Latifi’s lawyers said a series of e-mails between the prosecution and a lawyer for Oglesby’s employer, metal manufacturer Allegheny Technologies Incorporated, purportedly contradict Oglesby’s testimony and allegedly show a conspiracy by the government. Oglesby was a plant manager for the Tungsten Products unit of Allegheny Technologies Incorporated, which did business with Latifi.
Oglesby’s testimony was central to the false report charge, the defense team said. The e-mails — which include Tungsten Products records previously unknown to the defense — were obtained last month through a related lawsuit.
“The … e-mails demonstrate that the government was well aware of the import of these documents and was desperate to have them explained before the trial,” the defense motion said. “Yet, upon receiving whatever explanation was forthcoming, the Government elected to bury this evidence. Instead, the government called Oglesby not once, but twice, to offer misleading half-truths as well as outright lies.”
Vance wrote in her court filing today that the defense team’s claims were “little more than speculation.” Martin told Main Justice earlier this month that the motion from Latifi’s lawyers was “baseless.”
DOJ’s Office of Professional Responsibility is already investigating a complaint from Latifi that prosecutors mishandled the case. Vance wrote in the filing that OPR was “an appropriate forum” for reviewing allegations of prosecutorial misconduct.
Some Alabama lawyers have raised questions about whether politics motivated the prosecution against the Iranian-born Latifi, who has donated money to Democrats.
Martin’s critics have accused her of targeting Democrats, including ex-Gov. Don Siegelman (D) in a bid-rigging case. Her office dropped the case after a judge barred crucial evidence. Middle District of Alabama U.S. Attorney Leura Canary, however, later successfully prosecuted Siegelman on corruption charges. The former governor is attempting to appeal his conviction, alleging prosecutorial misconduct.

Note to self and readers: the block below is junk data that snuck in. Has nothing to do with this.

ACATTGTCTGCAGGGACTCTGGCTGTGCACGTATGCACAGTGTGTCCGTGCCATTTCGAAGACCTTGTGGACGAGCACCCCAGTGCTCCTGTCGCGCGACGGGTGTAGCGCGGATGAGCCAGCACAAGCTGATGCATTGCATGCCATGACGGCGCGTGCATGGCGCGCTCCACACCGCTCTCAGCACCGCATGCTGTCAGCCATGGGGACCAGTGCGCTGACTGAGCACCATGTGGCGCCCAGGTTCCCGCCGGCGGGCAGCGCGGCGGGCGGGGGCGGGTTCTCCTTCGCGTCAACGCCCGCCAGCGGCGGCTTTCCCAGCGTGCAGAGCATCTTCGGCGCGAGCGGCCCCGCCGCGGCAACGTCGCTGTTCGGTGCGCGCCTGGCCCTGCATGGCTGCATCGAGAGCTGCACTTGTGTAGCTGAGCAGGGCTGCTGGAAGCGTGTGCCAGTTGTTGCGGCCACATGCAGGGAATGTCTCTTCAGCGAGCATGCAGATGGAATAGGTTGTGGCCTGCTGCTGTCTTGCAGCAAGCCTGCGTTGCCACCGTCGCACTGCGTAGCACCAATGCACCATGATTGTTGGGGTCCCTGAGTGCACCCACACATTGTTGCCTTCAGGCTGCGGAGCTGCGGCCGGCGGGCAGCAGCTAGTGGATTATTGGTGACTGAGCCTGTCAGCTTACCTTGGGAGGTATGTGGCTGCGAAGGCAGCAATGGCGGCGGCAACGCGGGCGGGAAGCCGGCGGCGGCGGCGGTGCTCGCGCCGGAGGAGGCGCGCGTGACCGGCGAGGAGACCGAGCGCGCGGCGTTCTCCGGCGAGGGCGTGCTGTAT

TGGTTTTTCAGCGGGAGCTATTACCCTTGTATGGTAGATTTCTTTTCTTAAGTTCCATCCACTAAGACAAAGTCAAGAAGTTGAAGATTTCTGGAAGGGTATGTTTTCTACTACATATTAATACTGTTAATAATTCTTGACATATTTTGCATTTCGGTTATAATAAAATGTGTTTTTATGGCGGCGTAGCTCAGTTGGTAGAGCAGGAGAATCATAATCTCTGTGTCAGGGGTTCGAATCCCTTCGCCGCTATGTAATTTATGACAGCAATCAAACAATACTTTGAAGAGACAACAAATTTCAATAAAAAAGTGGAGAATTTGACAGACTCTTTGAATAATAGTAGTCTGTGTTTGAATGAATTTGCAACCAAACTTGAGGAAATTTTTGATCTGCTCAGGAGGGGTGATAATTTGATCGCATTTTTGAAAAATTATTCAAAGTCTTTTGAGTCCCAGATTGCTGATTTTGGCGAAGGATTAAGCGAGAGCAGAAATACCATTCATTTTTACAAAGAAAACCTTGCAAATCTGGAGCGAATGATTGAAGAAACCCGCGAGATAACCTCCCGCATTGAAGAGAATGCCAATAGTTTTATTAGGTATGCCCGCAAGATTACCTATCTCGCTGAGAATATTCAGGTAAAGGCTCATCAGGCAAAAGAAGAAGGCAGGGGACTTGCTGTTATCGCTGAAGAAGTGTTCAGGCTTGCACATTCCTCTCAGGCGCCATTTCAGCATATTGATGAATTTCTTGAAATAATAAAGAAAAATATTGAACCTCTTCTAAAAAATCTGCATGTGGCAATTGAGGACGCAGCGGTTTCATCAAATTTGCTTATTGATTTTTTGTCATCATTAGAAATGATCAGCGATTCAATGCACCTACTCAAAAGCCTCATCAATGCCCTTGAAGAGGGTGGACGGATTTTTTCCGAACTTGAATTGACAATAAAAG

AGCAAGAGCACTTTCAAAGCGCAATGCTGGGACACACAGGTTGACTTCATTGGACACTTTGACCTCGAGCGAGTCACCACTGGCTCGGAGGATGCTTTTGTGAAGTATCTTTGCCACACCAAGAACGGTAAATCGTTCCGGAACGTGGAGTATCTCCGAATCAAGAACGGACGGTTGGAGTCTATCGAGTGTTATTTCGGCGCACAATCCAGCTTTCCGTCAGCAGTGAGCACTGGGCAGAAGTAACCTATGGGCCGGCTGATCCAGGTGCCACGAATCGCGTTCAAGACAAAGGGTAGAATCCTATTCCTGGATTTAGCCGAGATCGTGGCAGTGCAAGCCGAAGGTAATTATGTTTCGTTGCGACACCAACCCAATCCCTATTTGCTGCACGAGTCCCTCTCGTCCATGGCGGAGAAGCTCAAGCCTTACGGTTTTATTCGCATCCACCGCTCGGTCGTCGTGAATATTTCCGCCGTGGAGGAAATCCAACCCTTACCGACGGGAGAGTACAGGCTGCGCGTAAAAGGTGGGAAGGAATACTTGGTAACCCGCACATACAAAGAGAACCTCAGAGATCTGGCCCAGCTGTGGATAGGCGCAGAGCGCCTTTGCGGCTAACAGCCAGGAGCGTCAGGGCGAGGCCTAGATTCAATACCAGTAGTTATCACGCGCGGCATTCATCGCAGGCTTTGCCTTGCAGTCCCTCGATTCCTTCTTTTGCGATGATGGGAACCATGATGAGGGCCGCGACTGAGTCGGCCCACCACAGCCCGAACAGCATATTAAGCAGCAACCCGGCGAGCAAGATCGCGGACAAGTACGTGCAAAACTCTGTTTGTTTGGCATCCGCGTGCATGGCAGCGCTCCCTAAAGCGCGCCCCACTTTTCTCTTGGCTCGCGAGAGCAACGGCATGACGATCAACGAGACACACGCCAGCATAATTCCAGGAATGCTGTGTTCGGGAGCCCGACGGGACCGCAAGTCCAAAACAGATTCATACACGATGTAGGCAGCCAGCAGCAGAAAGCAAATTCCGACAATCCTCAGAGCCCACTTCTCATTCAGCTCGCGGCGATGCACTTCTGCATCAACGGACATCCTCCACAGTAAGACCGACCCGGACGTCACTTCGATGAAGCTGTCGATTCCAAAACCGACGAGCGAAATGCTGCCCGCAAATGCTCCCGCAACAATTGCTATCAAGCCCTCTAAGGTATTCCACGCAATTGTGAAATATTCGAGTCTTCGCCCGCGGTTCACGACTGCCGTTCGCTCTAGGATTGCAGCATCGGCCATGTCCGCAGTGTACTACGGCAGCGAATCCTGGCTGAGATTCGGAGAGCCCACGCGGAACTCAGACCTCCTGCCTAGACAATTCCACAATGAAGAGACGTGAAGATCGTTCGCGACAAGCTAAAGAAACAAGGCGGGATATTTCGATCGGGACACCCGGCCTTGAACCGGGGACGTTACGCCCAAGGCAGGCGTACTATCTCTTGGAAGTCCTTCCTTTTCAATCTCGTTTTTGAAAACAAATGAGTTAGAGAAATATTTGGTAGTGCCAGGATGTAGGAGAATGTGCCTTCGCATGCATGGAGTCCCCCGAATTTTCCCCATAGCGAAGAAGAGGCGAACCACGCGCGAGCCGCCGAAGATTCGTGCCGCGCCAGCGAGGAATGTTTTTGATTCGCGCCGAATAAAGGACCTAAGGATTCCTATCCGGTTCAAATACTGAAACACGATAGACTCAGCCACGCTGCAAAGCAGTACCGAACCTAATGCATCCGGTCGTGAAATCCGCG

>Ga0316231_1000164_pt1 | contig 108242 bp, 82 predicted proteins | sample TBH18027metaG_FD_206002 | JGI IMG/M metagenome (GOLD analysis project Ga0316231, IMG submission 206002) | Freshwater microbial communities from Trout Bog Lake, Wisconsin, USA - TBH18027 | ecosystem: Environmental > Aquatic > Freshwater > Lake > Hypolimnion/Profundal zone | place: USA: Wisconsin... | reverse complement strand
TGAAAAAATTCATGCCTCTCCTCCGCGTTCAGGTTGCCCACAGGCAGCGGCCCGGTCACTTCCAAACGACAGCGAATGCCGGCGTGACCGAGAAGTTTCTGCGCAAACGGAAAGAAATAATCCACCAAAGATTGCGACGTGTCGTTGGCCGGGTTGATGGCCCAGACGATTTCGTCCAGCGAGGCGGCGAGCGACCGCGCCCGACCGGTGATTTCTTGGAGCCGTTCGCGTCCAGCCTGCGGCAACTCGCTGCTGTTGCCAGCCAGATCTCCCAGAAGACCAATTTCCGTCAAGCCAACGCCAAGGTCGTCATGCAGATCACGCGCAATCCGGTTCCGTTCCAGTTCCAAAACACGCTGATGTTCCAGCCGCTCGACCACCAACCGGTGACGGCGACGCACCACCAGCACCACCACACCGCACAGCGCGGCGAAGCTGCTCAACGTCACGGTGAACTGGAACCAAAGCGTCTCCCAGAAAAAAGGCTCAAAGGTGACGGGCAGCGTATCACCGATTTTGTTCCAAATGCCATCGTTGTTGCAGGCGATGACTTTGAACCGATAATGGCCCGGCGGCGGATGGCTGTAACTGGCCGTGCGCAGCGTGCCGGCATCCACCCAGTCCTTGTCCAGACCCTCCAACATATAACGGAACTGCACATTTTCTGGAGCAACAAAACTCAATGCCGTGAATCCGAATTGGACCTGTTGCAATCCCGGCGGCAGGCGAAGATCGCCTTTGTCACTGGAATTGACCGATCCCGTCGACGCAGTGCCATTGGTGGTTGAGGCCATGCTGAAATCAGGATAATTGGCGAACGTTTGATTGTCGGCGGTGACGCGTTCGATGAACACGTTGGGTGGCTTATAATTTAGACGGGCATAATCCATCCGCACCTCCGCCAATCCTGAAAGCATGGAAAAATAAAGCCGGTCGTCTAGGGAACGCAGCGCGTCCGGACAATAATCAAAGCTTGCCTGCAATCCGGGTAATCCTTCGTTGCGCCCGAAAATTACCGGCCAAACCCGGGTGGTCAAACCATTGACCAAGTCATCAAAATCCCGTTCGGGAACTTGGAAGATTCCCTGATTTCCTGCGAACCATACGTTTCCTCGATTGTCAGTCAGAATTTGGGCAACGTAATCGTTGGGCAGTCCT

Martin, who served as Northern District of Alabama U.S. Attorney from 2001 to June 2009, has denied the allegations.
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Northern District of Alabama prosecutors failed to disclose exculpatory information about a government contractor who stood trial in 2007 on arms control charges, defense lawyers said in a court filing last week, citing newly disclosed emails.
Lawyers for Alex Latifi wrote in a motion filed Sept. 14 in the U.S. District Court for the Northern District of Alabama that former U.S. Attorney Alice Martin and two Assistant U.S. Attorneys violated their Brady obligations by withholding information from the defense. Latifi was acquitted in October 2007 of charges that he violated the Arms Export Control Act.
Prosecutors alleged that Latifi falsified a report to the Defense Department and sent a drawing of a Black Hawk helicopter part to China. He is CEO of Axion Corp., which manufactured military equipment, including Humvee machine-gun mounts. Axion has struggled to secure contracts since the case was brought.
The defense team of Henry Frohsin, James Barger Jr. and J. Elliott Walthall from Frohsin & Barger said they have “explicit, unequivocal evidence” that Assistant U.S. Attorneys David Estes and Angela Debro and Army investigators David Balwinski and Marcus Mills allegedly conspired with trial witness James Oglesby to conceal evidence and defraud the court.
“All of these individuals sought to present false evidence to the court with the hope of convicting defendants of a crime they knew defendants had not committed,” the defense filing says.
The testimony of Oglesby, a plant manager for the Tungsten Products unit of metal manufacturer Allegheny Technologies Incorporated, was central to the false report charge, the defense team said. Oglesby told the Army investigators that Axion did not receive parts from Tungsten Products until January 2004, and that if Latifi said otherwise he was “lying,” according to court documents.
The defense lawyers said a series of e-mails about the purportedly false report contradict Oglesby’s testimony and allegedly show of a conspiracy by the government. The e-mails were obtained last month through a related lawsuit.